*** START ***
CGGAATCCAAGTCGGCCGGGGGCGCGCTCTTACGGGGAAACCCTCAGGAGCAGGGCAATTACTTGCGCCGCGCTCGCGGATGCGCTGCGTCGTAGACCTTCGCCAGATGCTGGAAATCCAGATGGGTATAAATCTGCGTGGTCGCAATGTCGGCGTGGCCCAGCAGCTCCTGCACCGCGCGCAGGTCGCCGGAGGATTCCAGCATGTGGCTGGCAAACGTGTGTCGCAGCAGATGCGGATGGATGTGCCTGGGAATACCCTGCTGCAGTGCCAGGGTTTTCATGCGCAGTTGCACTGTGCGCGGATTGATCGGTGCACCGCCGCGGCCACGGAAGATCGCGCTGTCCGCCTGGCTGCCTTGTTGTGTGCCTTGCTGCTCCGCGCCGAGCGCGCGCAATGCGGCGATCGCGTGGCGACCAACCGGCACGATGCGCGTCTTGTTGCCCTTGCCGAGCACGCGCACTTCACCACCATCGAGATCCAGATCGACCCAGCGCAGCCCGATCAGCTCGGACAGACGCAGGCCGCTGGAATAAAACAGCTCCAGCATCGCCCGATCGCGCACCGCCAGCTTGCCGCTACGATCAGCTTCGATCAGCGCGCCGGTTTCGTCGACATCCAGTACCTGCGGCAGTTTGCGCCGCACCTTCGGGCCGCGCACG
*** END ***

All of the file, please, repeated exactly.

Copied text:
CGGAATCCAAGTCGGCCGGGGGCGCGCTCTTACGGGGAAACCCTCAGGAGCAGGGCAATTACTTGCGCCGCGCTCGCGGATGCGCTGCGTCGTAGACCTTCGCCAGATGCTGGAAATCCAGATGGGTATAAATCTGCGTGGTCGCAATGTCGGCGTGGCCCAGCAGCTCCTGCACCGCGCGCAGGTCGCCGGAGGATTCCAGCATGTGGCTGGCAAACGTGTGTCGCAGCAGATGCGGATGGATGTGCCTGGGAATACCCTGCTGCAGTGCCAGGGTTTTCATGCGCAGTTGCACTGTGCGCGGATTGATCGGTGCACCGCCGCGGCCACGGAAGATCGCGCTGTCCGCCTGGCTGCCTTGTTGTGTGCCTTGCTGCTCCGCGCCGAGCGCGCGCAATGCGGCGATCGCGTGGCGACCAACCGGCACGATGCGCGTCTTGTTGCCCTTGCCGAGCACGCGCACTTCACCACCATCGAGATCCAGATCGACCCAGCGCAGCCCGATCAGCTCGGACAGACGCAGGCCGCTGGAATAAAACAGCTCCAGCATCGCCCGATCGCGCACCGCCAGCTTGCCGCTACGATCAGCTTCGATCAGCGCGCCGGTTTCGTCGACATCCAGTACCTGCGGCAGTTTGCGCCGCACCTTCGGGCCGCGCACG